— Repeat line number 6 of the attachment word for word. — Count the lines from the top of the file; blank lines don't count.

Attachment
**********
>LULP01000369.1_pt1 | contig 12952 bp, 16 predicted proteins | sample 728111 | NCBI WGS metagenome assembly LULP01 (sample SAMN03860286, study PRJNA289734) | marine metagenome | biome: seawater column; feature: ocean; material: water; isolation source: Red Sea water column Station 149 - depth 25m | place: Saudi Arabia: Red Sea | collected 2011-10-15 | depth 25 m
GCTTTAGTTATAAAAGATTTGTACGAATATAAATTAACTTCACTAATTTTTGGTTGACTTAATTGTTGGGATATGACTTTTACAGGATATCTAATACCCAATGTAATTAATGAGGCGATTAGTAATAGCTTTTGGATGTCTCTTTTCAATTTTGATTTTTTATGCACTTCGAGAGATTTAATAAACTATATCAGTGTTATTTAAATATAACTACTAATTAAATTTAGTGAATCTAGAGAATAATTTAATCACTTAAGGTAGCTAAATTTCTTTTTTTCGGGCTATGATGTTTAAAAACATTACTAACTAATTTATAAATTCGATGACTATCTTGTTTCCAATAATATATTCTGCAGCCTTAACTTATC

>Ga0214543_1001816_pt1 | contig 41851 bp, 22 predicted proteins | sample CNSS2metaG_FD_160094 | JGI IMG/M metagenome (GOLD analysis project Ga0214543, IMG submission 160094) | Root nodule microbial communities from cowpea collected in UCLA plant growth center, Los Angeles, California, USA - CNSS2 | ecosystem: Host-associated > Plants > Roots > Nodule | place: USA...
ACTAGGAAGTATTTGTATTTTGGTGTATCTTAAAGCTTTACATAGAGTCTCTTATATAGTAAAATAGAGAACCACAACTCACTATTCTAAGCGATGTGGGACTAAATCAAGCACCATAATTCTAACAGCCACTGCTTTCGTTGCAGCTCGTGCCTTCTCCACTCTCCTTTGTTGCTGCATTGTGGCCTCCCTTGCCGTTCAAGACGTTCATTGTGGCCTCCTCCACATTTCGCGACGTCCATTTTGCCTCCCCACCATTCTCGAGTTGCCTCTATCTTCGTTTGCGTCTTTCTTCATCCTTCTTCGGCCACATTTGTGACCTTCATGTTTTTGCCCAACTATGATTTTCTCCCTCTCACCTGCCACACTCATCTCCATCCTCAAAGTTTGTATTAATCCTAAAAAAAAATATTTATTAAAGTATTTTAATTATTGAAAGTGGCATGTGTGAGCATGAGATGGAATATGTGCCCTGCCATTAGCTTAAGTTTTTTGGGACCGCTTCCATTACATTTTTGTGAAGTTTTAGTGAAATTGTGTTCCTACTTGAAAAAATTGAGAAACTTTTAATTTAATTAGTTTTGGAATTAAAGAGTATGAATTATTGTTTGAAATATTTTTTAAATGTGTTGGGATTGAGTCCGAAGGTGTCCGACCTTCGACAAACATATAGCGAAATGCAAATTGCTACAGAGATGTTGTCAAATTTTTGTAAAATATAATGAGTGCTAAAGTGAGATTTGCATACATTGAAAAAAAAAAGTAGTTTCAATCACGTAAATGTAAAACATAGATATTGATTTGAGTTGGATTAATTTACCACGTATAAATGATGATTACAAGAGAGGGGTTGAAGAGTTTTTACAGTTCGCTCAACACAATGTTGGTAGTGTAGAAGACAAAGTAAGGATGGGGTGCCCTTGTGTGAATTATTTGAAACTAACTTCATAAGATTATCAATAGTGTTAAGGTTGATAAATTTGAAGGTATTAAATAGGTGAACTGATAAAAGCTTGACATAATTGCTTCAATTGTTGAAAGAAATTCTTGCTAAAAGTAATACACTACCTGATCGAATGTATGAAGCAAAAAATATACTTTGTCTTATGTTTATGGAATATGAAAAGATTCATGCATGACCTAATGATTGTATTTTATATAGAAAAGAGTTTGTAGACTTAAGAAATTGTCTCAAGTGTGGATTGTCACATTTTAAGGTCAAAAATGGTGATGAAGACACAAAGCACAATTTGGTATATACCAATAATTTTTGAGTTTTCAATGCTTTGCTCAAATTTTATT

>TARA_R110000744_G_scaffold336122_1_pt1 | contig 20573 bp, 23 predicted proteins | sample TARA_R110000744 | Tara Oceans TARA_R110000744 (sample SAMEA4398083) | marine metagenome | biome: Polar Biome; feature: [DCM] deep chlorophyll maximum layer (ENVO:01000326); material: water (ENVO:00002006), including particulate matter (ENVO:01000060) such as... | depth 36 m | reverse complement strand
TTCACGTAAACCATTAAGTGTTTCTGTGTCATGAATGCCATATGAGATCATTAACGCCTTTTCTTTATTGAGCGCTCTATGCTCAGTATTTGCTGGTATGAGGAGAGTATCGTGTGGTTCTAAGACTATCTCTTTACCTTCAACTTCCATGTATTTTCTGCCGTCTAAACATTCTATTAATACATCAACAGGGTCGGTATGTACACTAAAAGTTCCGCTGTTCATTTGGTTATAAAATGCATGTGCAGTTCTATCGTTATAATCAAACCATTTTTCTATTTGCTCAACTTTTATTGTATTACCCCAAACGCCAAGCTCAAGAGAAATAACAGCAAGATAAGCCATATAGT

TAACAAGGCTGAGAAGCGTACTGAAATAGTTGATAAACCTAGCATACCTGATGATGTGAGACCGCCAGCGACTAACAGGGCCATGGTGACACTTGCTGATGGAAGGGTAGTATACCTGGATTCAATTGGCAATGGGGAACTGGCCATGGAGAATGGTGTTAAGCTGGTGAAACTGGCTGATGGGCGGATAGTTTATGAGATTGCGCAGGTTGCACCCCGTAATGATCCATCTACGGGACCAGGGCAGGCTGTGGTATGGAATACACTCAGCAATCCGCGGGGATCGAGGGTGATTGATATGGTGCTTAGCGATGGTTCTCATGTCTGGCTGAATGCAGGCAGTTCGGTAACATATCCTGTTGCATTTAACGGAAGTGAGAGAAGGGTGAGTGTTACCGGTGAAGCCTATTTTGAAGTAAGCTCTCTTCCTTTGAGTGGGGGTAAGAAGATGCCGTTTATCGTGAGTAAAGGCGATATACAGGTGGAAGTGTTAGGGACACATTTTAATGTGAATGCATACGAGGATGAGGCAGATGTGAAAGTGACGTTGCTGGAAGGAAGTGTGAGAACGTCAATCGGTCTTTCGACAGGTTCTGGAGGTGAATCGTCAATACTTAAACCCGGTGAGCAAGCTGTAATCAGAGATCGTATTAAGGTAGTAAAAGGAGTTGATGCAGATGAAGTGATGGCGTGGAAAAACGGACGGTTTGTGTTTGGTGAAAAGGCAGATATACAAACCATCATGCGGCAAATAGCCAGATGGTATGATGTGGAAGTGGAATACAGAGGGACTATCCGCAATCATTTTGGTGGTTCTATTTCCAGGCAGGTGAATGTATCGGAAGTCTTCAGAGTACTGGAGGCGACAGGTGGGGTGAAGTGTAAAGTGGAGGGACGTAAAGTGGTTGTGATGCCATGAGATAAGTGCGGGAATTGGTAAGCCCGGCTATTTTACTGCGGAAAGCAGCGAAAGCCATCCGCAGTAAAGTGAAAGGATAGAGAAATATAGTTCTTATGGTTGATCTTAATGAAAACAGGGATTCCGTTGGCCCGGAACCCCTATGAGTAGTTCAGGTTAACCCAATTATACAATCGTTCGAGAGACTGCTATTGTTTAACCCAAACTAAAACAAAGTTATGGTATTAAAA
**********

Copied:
TTCACGTAAACCATTAAGTGTTTCTGTGTCATGAATGCCATATGAGATCATTAACGCCTTTTCTTTATTGAGCGCTCTATGCTCAGTATTTGCTGGTATGAGGAGAGTATCGTGTGGTTCTAAGACTATCTCTTTACCTTCAACTTCCATGTATTTTCTGCCGTCTAAACATTCTATTAATACATCAACAGGGTCGGTATGTACACTAAAAGTTCCGCTGTTCATTTGGTTATAAAATGCATGTGCAGTTCTATCGTTATAATCAAACCATTTTTCTATTTGCTCAACTTTTATTGTATTACCCCAAACGCCAAGCTCAAGAGAAATAACAGCAAGATAAGCCATATAGT